The professionalism debate in the GAA could be ended once and for all by a doubling of players’ mileage rate, according to former Kerry defender Tom O’Sullivan.
As part of an in-depth interview in tomorrow’s Irish Examiner 20-page All-Ireland final supplement, the five-time All-Ireland winner says a hike from 50 cent to €1 per mile would satisfy inter-county footballers and hurlers.
“It’s hard to fathom the fact that players are only getting 50 cent a mile in this day and age where we’ve gone through boom and recession and it still hasn’t changed. If they don’t want to give players cash or cheques all they need to do is up the mileage to at least a euro so players would make a little out of it because at the moment they’re losing.
“At the moment, 50 cent a mile isn’t going to cover servicing your car and paying diesel or petrol because everything else has gone up in price except players’ expenses. The GAA could look after players better.
“They are creating an unbelievable spectacle. If you look at the tweets from the UK about the hurling final, they’re amazed at the speed of the game. It was the same for Dublin-Mayo. Come Monday morning, these players have to go back to work. They are among the few on the match-day providing a service that are not being paid.”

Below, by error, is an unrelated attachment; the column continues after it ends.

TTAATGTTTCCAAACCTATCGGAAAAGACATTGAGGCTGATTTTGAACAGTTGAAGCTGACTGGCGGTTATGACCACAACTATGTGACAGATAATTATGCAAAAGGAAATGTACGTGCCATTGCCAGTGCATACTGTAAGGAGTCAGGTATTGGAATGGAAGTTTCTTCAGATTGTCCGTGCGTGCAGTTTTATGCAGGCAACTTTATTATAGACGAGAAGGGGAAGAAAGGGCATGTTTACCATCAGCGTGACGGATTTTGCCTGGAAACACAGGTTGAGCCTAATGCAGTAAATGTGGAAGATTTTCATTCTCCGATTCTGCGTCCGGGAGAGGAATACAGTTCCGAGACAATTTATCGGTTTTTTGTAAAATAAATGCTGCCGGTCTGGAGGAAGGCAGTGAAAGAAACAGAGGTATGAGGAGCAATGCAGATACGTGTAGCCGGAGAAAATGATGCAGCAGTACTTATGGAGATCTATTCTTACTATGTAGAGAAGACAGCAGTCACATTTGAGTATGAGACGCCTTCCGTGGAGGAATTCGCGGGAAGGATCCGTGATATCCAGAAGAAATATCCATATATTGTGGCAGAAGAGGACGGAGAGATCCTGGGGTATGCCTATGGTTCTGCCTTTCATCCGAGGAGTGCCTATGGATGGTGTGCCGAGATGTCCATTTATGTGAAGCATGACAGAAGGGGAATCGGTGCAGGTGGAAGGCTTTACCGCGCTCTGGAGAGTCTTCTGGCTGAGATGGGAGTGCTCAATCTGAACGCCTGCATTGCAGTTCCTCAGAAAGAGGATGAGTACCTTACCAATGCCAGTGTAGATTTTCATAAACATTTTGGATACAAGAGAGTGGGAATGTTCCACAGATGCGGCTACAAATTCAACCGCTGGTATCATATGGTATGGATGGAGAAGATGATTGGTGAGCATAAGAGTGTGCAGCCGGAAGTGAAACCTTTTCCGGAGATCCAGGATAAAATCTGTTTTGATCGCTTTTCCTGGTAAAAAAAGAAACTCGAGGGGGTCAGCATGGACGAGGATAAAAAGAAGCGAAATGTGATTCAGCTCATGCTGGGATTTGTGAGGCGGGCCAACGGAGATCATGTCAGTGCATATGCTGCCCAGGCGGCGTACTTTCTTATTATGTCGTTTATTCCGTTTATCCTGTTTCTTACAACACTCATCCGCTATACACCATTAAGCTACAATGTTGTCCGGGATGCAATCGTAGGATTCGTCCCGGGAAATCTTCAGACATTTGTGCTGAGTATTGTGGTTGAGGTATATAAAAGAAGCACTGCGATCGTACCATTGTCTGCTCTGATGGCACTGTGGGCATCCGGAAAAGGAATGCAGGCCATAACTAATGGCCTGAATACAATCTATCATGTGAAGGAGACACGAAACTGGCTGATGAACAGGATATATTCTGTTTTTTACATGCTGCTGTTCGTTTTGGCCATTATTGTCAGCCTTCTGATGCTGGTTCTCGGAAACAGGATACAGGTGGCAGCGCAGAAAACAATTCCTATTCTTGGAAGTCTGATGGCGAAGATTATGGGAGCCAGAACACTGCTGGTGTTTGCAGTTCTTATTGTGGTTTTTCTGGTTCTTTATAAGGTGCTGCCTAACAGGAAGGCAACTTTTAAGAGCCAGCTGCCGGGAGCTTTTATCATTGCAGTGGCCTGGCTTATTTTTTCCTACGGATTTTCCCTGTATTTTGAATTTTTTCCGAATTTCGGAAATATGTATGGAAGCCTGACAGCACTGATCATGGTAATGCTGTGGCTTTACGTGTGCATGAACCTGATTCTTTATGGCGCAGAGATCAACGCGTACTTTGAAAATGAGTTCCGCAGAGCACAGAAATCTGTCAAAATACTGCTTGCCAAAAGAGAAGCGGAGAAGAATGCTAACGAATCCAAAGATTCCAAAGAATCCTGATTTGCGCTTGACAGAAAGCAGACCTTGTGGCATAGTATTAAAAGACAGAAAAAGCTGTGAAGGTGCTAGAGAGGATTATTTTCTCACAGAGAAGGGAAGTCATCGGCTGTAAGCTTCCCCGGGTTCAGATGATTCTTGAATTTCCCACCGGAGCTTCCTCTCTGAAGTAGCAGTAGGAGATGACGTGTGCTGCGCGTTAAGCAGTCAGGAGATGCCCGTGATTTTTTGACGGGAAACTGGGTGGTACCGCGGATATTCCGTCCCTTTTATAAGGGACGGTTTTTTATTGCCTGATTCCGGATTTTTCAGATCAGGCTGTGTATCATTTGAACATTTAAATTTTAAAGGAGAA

The mileage rate was increased from 38 cent to 45 cent in 2002 before it rose to 50 cent at the start of 2004 following a recommendation by the players committee although it had been initially mooted it would jump to 60 cent.
O’Sullivan is aware the mileage rate would favour those players who live further away from training venues but it may then be decided that the accumulated mileage expenses be pooled and distributed evenly among the squad.
He believes the power to change things lies with the household names. “A lot of the top players are looked after better by the GAA because they have more influence in the media. They’re getting contracts too for commercial work and TV ads because they are influential. If they were to come out in the media and say they wanted pay-for-play there would be pressure on the GAA to change something like the expenses.
“If you don’t want to be seen to give pay-for-play all they need to do is give an extra 50 cent a mile. They could have blood flowing into their eyes from a cut but wrap a towel around their head and they’ll play away.” O’Sullivan supports Croke Park’s plans to shorten the All-Ireland championship schedule.
“The year is too long. If you were a Dublin supporter, the first proper game they were looking forward to was Mayo in August. Other than that, from January to August, if I were a supporter I wouldn’t have gone to any of those games. They’re training now for just one or two games a year.
“There should be a game every two weeks. I think it’s drawn out and consequently the club season is drawn out too. Players become disinterested, they’re going to America, they’re going to England and some of them don’t come back.”
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